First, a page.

When pressing further, Boteach mentioned that while running for congress voters in his district called him out for having a child serving in a foreign military (his daughter will soon complete her service in the IDF). Boteach used the opportunity to set his feeling straight.
“A stronger Israel means a stronger America! I completely reject the idea that fighting for Israel is having dual loyalty. Israel is a lone democracy in the region. The people of America are Israel’s best friend. The two work hand-in-hand!”
Boteach stressed that he believes the Jewish people, and leadership, must speak out against injustice without fear of backlash. He said the same is of Pollard and of Sholom Rubashkin, whom the majority of the Jewish community has refused to stand behind.
“Rubashkin’s sentence is a massive injustice! The financial crimes he was convicted of do not come even close to warranting such a sentence! The Jewish people must cry out!”
After discussing terror/terrorists, the Turkish MV Mavi Marmara flotilla attack (which Dr. Oz. proposed Israel could have handled more professionally, to disapproval of some in the crowd), and subsequent apology (which Dr. Oz. attributed to strong Jewish morals and all men agreed can help mend the relations between the two countries), a young man from Taglit-Birthright Israel: MAYANOT group 102 used the opportunity to pose a significant question (which led to the conversation at the beginning of this article).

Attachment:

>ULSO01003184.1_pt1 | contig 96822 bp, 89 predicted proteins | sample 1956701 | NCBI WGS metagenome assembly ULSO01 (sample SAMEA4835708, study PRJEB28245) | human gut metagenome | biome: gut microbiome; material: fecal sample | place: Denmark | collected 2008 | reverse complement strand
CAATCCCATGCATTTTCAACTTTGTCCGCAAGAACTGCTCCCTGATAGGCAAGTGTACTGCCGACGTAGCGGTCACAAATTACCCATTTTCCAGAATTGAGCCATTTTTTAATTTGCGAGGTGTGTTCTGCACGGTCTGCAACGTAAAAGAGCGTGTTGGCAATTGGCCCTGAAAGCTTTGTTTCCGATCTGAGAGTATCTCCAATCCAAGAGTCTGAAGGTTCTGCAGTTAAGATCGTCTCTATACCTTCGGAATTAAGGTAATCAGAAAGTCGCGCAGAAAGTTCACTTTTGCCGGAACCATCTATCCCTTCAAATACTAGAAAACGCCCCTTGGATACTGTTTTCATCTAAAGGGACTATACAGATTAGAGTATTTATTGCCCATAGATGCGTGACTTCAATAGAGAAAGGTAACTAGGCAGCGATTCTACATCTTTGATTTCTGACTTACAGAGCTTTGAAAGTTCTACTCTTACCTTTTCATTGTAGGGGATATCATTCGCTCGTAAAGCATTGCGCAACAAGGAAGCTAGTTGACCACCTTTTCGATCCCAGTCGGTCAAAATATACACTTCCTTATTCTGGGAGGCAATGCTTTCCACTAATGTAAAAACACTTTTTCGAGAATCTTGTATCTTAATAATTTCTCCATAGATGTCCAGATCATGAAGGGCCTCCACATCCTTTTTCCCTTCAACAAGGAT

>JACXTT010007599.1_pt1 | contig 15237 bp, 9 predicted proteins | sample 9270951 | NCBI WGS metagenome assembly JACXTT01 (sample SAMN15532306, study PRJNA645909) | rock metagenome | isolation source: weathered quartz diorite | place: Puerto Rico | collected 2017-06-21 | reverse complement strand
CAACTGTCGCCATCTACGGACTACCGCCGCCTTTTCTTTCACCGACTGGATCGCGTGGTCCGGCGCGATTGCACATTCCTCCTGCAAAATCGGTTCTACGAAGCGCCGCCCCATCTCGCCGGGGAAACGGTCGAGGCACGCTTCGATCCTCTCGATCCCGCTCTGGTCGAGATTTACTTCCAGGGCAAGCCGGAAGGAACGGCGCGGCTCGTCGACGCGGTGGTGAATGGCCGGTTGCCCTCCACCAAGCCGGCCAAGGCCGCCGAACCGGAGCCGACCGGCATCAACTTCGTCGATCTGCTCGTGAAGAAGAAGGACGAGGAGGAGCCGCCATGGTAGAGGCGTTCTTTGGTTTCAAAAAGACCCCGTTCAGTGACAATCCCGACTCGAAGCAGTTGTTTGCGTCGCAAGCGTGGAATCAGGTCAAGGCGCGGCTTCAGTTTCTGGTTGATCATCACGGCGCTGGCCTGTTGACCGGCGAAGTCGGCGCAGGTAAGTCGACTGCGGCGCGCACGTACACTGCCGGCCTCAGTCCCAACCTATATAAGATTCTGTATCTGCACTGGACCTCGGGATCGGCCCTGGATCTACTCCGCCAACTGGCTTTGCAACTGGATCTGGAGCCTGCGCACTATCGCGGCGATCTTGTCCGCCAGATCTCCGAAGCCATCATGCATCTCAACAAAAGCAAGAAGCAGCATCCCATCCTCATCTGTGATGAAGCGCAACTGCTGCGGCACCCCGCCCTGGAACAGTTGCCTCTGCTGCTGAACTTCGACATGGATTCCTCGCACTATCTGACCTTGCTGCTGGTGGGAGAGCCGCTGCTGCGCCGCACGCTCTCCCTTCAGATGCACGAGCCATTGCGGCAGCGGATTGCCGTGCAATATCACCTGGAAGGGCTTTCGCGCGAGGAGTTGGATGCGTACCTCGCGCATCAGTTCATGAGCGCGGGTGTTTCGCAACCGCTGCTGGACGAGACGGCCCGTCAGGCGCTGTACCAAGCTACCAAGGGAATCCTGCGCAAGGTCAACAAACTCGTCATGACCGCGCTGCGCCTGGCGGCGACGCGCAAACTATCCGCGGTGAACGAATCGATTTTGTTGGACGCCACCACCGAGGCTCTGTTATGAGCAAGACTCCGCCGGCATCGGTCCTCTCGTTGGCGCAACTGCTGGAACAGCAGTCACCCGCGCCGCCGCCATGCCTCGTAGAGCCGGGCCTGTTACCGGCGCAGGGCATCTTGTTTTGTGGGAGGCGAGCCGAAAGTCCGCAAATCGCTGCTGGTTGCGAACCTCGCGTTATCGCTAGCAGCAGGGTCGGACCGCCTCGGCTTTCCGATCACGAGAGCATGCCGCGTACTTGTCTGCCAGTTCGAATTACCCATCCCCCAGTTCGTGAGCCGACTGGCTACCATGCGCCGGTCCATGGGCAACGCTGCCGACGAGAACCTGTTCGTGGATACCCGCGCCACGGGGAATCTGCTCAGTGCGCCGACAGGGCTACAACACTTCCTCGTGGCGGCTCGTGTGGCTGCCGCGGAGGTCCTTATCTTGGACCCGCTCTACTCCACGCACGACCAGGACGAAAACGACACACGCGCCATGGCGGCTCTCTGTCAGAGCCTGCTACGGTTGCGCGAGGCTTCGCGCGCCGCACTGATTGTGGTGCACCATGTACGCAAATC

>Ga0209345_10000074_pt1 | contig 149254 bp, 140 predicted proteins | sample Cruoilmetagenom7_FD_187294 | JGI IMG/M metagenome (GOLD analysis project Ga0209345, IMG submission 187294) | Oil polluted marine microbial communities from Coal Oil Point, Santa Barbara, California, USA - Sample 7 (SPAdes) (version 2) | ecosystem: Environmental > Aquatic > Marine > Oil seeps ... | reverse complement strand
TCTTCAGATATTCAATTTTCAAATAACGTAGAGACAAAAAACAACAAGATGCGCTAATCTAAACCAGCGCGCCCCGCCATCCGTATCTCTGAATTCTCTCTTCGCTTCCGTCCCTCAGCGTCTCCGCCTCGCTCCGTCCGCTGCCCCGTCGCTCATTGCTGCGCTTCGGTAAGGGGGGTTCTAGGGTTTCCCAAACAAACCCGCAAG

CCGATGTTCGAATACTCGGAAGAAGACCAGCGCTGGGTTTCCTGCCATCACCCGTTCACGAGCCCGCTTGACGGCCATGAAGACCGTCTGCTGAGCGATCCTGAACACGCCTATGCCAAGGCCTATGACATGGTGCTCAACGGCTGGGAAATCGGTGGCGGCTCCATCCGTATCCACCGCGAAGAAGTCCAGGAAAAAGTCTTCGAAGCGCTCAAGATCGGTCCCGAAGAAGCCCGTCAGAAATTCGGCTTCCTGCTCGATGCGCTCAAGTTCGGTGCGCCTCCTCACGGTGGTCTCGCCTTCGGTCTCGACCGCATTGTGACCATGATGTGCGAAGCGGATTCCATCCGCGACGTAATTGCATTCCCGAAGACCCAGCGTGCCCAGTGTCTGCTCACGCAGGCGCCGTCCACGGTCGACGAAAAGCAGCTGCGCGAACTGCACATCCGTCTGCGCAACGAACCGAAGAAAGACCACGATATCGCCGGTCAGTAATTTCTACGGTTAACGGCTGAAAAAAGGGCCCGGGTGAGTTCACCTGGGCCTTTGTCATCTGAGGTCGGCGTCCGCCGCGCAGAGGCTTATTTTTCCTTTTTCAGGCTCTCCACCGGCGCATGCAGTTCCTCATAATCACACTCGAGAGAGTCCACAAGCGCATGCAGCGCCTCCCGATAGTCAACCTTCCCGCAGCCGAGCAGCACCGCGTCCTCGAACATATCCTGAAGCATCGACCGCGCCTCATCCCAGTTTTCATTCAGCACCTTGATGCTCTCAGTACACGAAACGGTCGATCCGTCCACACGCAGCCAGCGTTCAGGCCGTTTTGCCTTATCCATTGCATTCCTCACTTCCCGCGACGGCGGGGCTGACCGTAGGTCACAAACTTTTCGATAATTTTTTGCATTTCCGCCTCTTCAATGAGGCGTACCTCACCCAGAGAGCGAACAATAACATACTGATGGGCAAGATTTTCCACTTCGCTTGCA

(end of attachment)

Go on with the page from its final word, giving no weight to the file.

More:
“Dr. Oz, I appreciate your visiting the region, especially as a Muslim and a celebrity, to learn about the people and the conflict but what is it that you plan to do to have an effect on what’s happening or will happen?” asked the young birthrighter.
Wow, what a question indeed. The young man, with his question, turned the mood from “greater issues” to “personal commitment.” The body language in the room showed the crowd’s approval of the blunt question.
Dr. Oz, a man worthy of admiration for his contributions to the world, spoke of hope for true peace (which he and Boteach agreed would really begin with grassroots, not politicians. Sharansky, a former politician, was indifferent on this comment!), religious tolerance, the ability to love while being different and the unique symmetry our religions have (“the symmetry of our religions dwarfs our differences” as he puts it).
Boteach pushed it one step further. “Young man, thanks for your question. I think Dr. Oz, in his humility actually failed to answer the question” he stated. “Doctor, he’s asking what will YOU do!”
Boteach spoke of two types of American celebrities.
- The Kim Kardashians who are famous for being famous and not much more than that
- Those who are famous for their positive effect on the world.
“Dr. Oz, I would encourage you to use your celebrity to positively affect the region, as you are the world,” Boteach said, looking directly at his old friend. “I think the young man is right. I think the time has come to make a decision, how will YOU help the region? What will YOU do for change?”
The sight of these men on stage exposed three components of what the world needs to conquer all issues, not just the conflict in the Middle East.
Mr. Sharansky, I admire you for your tireless activism and worldwide humanitarian support of all peoples. You carry a voice ALL Jewish people should be proud of.
Dr. Oz, thank you for visiting our homeland. I have great respect for you, and your willingness to learn about the people, mentalities and morale of the people of Israel. You said it best: “How can you hate people that you know?”
Rabbi Shmuley, you deserve to be applauded by all people who believe in what’s right. Your ability – and willingness – to stand up for truth, even if not popular is commendable. I applaud you for being a strong and powerful proponent for true Judaism across the globe.